Sunday, November 20, 2011

Everyday vs Every Day

I've got good news, these are both correct, English words. However, they are not synonyms or interchangeable with each other.

As one word, "everyday" is a adjective. It describes something you see often or commonplace. Since adjectives modify nouns, you'll usually see it in front of the noun it is describing.

I avoided my everyday route to school.
I got another everyday tie for Father's Day.
I enjoy hearing the British accent over the everyday, American accent I grew up with.

 Notice in that last example that I threw in two adjectives. I'll save this for another lesson, but two or more adjectives modifying a noun have commas between them.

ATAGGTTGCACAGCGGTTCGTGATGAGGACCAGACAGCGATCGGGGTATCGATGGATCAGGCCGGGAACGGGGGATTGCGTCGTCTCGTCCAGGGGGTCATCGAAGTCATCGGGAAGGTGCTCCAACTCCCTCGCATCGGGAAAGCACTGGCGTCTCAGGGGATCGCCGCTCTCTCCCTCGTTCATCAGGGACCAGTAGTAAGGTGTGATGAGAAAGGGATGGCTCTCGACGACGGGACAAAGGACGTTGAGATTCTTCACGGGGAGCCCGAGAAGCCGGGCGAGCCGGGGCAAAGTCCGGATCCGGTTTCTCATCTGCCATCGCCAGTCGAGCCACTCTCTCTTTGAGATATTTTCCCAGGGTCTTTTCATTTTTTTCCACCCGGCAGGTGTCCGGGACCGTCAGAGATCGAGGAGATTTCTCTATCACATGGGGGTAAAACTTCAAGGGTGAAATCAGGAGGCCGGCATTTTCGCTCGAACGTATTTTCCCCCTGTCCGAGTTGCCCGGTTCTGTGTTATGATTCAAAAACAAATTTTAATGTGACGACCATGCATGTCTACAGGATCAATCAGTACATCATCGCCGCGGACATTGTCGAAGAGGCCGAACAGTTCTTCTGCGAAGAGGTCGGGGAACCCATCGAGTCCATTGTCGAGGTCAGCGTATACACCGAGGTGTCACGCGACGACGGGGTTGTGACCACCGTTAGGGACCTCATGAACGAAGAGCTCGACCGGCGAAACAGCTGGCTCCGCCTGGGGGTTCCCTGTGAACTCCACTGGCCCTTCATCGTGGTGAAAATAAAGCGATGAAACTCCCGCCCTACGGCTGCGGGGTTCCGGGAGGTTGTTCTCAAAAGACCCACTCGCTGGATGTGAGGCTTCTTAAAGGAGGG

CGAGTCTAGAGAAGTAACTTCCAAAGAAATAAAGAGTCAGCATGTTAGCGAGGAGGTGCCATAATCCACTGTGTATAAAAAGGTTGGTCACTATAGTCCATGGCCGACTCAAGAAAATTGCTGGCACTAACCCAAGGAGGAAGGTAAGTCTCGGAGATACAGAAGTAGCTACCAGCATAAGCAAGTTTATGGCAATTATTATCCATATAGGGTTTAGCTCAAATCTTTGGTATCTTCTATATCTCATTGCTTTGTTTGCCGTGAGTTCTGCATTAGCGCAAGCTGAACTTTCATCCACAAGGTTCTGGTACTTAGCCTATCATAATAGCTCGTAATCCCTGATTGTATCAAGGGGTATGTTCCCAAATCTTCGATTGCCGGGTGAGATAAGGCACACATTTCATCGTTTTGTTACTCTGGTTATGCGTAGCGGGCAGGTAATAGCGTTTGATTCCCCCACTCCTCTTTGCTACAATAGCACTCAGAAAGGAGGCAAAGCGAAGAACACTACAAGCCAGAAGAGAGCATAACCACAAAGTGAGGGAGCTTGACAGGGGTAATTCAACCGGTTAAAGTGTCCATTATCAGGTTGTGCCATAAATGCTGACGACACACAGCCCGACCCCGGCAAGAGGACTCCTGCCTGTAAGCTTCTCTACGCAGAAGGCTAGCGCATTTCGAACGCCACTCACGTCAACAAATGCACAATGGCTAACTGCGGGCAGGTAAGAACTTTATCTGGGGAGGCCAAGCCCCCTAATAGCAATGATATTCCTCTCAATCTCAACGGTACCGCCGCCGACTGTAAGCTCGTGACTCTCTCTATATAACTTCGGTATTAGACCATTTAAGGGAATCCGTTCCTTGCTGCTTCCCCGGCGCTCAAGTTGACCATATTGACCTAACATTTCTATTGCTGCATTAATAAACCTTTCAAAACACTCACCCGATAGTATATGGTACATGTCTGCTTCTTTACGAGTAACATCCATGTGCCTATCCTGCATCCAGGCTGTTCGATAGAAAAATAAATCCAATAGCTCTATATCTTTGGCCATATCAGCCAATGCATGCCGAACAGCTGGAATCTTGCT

"Every day" on the other hand is a phrase which means "each day." "Every" is an adjective, and it modifies the word "day."

I want to hug my kids every day.
I try to whistle every day as I work to help the time go by faster.
I see that broken down car every day I drive in this neighborhood.

Jordan McCollum offered this extra bit of information from Annette Lyon:

Annette Lyon gave a great guideline for figuring out if you need "everyday" or "every day": if you can put "single" between "every" and "day," they're separate words. "It was an everyday thing." vs. "It happened every [single] day."

So to test my examples:


I want to hug my kids every single day.
I try to whistle every single day as I work to help the time go by faster.
I see that broken down car every single day I drive in this neighborhood.

Hey, it worked! I passed! *Whew*